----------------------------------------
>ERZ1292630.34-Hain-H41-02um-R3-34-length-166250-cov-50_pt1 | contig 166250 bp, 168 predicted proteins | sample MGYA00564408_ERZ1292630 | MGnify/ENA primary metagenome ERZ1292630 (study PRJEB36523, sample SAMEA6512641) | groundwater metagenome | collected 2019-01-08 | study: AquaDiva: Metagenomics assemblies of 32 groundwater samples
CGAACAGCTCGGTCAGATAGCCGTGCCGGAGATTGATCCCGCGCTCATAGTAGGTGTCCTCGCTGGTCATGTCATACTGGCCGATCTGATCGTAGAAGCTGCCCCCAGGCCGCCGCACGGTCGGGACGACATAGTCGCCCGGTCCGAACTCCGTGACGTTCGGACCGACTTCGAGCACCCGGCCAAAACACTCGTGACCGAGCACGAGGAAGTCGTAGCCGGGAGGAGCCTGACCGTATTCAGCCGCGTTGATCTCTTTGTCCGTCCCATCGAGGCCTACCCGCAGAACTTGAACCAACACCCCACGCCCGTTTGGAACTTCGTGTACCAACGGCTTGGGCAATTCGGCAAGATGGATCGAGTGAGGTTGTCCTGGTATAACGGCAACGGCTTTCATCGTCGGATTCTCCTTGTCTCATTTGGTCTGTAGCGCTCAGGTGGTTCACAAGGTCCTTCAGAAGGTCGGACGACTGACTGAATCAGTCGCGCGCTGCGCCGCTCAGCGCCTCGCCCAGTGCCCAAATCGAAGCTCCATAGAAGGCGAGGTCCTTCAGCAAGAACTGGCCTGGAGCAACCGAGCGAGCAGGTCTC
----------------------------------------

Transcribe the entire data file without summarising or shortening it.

>ERZ1292630.34-Hain-H41-02um-R3-34-length-166250-cov-50_pt1 | contig 166250 bp, 168 predicted proteins | sample MGYA00564408_ERZ1292630 | MGnify/ENA primary metagenome ERZ1292630 (study PRJEB36523, sample SAMEA6512641) | groundwater metagenome | collected 2019-01-08 | study: AquaDiva: Metagenomics assemblies of 32 groundwater samples
CGAACAGCTCGGTCAGATAGCCGTGCCGGAGATTGATCCCGCGCTCATAGTAGGTGTCCTCGCTGGTCATGTCATACTGGCCGATCTGATCGTAGAAGCTGCCCCCAGGCCGCCGCACGGTCGGGACGACATAGTCGCCCGGTCCGAACTCCGTGACGTTCGGACCGACTTCGAGCACCCGGCCAAAACACTCGTGACCGAGCACGAGGAAGTCGTAGCCGGGAGGAGCCTGACCGTATTCAGCCGCGTTGATCTCTTTGTCCGTCCCATCGAGGCCTACCCGCAGAACTTGAACCAACACCCCACGCCCGTTTGGAACTTCGTGTACCAACGGCTTGGGCAATTCGGCAAGATGGATCGAGTGAGGTTGTCCTGGTATAACGGCAACGGCTTTCATCGTCGGATTCTCCTTGTCTCATTTGGTCTGTAGCGCTCAGGTGGTTCACAAGGTCCTTCAGAAGGTCGGACGACTGACTGAATCAGTCGCGCGCTGCGCCGCTCAGCGCCTCGCCCAGTGCCCAAATCGAAGCTCCATAGAAGGCGAGGTCCTTCAGCAAGAACTGGCCTGGAGCAACCGAGCGAGCAGGTCTC